A global university city in pocket size

TEXT: ARNE ADRIAENSSENS | PHOTO © MICHEL DE GROOT, JEROEN VAN KOOTEN, BRAM BELLONI

While pinpointing the place you want to study, mainly metropoles and capitals come to mind. Nonetheless, the most pleasant university town in the low countries is widely regarded to be the Dutch city of Groningen. Both inside and outside the faculties of the University of Groningen, a warm, welcoming and international environment awaits you.

In the far north of the Netherlands, mere kilometres away from the North Sea and the stunning Frisian Islands lies the charming town of Groningen. Although it is the biggest city in the top of the country, it has a very intimate and collegiate character. With an average age of just 36 years, the population of Groningen is the youngest of all the Dutch cities, and there is one very clear reason behind that: the University of Groningen. “In most university cities, the students live in a city of adults,” says Charlotte M’doe, marketing director at the university. “In Groningen, however, it is the other way around. There are so many students here that the social life in this town centres around the many enthusiastic youngsters and the multitude of associations. Since many of our alumni stick around in Groningen after graduating and found start-ups here, the town becomes more dynamic and innovative by the day.”

Cross-fertilisation

This jovial and warm spirit lives on inside the university walls as well. Compared to other major universities in the Netherlands, the University of Groningen has a very non-hierarchical and open structure. “The relationship between our students and their professors is friendly,” says Jorien Bakker, the university’s spokesperson. “Most of them are on first-name terms and there is an atmosphere of trust. Even Ben Feringa, one of our professors who won the Nobel Prize for chemistry in 2016, is just ‘Ben’ to all colleagues and students here. Our rector is also very approachable and likes to be available for all members of the university community.” An open culture like this also stimulates cross-fertilisation between different departments and faculties. “As a research-driven university, we don’t believe in isolating specialties,” explains M’doe. “A versatile institution like ours contains a wealth of knowledge in a myriad of fields. When our students conduct research, they are therefore strongly encouraged to look behind the borders of their proper expertise and collaborate with students from other programmes.” This collaborative approach has earned the school a splendid international reputation. The University of Groningen is listed in double digits in just about every global university ranking there is. Among others, it was awarded 66th place on the prestigious ‘Academic Ranking of World Universities’ and came in 79th place on ‘THE World University Rankings’.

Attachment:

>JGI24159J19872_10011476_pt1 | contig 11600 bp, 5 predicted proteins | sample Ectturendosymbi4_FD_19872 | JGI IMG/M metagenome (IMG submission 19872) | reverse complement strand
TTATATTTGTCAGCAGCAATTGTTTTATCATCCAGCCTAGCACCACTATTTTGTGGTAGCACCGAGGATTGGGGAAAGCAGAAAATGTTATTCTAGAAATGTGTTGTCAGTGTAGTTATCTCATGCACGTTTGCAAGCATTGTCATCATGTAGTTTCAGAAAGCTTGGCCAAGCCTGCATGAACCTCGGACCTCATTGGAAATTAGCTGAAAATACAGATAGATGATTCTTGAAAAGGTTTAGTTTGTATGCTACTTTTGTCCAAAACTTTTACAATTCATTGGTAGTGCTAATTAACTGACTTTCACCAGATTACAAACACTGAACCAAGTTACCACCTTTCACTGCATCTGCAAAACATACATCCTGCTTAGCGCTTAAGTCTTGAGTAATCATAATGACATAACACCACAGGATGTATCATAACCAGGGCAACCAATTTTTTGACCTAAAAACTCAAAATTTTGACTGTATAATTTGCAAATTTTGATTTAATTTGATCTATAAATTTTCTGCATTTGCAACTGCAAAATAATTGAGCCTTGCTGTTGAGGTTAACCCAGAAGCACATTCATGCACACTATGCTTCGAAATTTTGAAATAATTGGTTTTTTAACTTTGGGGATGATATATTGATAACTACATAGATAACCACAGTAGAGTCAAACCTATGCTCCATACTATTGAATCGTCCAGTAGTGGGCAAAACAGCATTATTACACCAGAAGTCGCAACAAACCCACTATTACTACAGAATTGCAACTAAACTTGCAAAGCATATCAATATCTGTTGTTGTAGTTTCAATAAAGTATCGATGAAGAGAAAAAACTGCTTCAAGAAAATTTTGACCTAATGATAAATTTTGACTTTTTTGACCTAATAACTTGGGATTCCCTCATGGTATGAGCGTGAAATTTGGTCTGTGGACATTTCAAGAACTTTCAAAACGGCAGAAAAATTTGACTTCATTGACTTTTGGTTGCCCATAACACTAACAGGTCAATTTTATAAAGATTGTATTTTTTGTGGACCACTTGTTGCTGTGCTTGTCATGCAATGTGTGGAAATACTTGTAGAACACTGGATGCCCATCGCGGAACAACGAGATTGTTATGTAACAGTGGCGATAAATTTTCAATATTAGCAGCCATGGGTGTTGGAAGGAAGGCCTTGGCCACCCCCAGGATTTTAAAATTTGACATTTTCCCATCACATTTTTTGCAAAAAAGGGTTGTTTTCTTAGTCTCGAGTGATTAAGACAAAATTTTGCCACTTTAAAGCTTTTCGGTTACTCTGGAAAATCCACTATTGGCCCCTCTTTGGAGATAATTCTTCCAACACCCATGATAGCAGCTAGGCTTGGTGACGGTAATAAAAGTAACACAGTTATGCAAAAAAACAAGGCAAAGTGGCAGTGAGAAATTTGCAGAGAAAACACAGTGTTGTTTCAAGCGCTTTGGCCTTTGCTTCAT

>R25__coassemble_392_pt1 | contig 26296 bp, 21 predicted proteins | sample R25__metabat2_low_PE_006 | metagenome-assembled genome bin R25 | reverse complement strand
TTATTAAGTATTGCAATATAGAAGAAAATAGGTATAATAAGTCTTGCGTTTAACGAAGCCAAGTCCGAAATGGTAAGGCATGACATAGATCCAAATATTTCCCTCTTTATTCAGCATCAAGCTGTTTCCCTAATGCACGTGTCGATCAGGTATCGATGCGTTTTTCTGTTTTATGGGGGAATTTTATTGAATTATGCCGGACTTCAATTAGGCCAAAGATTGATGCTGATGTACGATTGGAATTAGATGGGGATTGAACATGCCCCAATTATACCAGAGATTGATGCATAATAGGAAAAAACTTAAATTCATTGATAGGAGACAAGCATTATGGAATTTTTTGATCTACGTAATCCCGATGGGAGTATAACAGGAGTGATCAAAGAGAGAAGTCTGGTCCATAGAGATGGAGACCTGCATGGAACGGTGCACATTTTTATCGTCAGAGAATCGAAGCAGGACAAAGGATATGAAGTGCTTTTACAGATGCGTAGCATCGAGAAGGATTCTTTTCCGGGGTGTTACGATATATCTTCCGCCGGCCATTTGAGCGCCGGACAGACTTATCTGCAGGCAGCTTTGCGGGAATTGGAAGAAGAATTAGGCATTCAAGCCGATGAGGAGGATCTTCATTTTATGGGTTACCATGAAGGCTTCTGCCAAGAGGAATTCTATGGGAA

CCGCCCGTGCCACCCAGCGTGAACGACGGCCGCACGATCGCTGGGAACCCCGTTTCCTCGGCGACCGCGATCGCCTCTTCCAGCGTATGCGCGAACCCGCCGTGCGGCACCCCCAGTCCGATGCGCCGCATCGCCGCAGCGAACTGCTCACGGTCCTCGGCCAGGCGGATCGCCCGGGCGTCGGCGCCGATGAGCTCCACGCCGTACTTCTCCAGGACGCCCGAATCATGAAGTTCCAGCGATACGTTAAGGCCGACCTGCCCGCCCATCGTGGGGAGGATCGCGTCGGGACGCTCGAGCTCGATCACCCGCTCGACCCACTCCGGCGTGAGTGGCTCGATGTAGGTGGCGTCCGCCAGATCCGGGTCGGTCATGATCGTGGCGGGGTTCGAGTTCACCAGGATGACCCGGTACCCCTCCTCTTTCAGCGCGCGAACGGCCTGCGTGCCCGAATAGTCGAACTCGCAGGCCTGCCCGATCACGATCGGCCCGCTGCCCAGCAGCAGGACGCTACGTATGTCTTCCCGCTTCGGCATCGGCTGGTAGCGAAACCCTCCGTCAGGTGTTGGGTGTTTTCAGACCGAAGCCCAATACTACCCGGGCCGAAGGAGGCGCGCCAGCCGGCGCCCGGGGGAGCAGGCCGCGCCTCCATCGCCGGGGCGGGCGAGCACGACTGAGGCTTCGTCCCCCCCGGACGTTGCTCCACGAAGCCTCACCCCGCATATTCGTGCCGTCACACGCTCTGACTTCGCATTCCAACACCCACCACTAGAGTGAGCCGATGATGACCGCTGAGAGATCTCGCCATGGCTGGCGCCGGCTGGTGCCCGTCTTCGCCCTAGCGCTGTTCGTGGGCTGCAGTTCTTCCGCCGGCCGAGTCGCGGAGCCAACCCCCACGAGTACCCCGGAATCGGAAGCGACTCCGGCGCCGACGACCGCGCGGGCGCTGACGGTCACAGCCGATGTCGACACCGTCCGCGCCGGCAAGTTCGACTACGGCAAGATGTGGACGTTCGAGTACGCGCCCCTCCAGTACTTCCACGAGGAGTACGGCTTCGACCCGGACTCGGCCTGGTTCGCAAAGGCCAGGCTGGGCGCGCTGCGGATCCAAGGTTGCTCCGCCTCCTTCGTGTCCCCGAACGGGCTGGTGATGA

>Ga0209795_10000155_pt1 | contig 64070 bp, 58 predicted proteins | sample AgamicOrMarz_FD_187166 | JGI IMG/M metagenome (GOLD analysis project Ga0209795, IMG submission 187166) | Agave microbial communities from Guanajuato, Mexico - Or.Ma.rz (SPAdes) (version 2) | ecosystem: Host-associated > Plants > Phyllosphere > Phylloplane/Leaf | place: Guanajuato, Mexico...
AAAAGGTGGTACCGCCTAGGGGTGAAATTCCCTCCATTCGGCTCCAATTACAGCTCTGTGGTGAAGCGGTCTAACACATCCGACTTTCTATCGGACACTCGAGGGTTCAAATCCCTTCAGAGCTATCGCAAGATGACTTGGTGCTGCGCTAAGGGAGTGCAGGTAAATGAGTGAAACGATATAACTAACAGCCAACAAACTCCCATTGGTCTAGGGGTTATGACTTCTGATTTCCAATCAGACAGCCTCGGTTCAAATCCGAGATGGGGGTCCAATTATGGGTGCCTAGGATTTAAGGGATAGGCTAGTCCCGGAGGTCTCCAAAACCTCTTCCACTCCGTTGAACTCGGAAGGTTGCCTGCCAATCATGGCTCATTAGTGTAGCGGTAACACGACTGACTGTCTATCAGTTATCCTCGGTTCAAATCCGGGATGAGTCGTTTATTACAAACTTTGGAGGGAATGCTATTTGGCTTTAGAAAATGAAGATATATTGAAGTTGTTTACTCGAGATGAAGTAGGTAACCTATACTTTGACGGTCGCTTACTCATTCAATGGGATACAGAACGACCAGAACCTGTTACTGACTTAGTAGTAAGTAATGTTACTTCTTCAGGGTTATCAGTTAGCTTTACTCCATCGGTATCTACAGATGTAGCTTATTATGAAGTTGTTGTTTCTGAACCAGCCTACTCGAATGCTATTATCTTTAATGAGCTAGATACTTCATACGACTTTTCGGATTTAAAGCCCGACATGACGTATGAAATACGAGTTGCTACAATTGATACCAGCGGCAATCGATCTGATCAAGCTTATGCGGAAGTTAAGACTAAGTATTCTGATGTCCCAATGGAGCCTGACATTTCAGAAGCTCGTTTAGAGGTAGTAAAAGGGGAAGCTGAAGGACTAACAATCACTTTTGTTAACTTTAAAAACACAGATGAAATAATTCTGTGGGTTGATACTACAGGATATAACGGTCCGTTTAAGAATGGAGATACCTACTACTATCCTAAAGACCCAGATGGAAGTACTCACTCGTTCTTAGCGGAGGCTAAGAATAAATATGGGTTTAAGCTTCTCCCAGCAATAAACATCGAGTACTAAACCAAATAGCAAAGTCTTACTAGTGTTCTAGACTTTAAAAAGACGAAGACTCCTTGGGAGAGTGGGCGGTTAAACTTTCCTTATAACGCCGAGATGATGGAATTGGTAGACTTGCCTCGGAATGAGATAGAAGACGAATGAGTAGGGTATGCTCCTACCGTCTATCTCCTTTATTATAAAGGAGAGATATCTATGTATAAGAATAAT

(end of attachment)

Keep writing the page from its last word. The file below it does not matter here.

International classroom

A unique university like this, obviously, attracts a fair share of international visitors. Close to a quarter of the students who come to Groningen for a semester, a year, or even an entire programme, are from outside the Netherlands. “Having international guests on campus is enriching for both our Dutch and foreign students. Therefore, they have the opportunity to share accommodation and participate in free Dutch language courses, which are incredibly popular since many international students want to mingle with the locals too. Meanwhile, all our Dutch students speak English very well: the Netherlands is one of the non-English speaking countries with the best level of English.” That ear for languages comes in handy while studying at the University of Groningen since the lion’s share of classes are taught in English. No less than 35 Bachelor’s programmes and over 90 Master’s are entirely executed in the British tongue. Since most Dutch students graduate secondary school with an impressive C1-level in English, the adjustment to studying in it afterwards is usually minimal. “The advantages, on the other hand, are numerous,” says Bakker. “Adapting to increasing globalisation, we want to provide our students with a frame of reference that is bigger than just the Netherlands, or even Europe. Because how do they handle financing issues in India? Or how do they use mass media in Russia? To provide them with that kind of knowledge as well, we introduced ‘the international classroom’. Our students read and learn about their trade in a worldwide context and are taught by professors and lecturers from all around the world. By wearing a global hat as well as a Dutch one, we prepare our students for careers in an international environment or in all corners of the world.”

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